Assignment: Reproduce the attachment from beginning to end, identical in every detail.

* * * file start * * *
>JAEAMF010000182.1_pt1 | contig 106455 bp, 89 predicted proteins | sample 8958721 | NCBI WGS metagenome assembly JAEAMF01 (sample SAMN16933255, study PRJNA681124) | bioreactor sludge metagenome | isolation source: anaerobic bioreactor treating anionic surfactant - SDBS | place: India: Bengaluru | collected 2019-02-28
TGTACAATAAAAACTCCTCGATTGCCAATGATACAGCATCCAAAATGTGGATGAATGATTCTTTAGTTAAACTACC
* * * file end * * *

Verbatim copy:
>JAEAMF010000182.1_pt1 | contig 106455 bp, 89 predicted proteins | sample 8958721 | NCBI WGS metagenome assembly JAEAMF01 (sample SAMN16933255, study PRJNA681124) | bioreactor sludge metagenome | isolation source: anaerobic bioreactor treating anionic surfactant - SDBS | place: India: Bengaluru | collected 2019-02-28
TGTACAATAAAAACTCCTCGATTGCCAATGATACAGCATCCAAAATGTGGATGAATGATTCTTTAGTTAAACTACC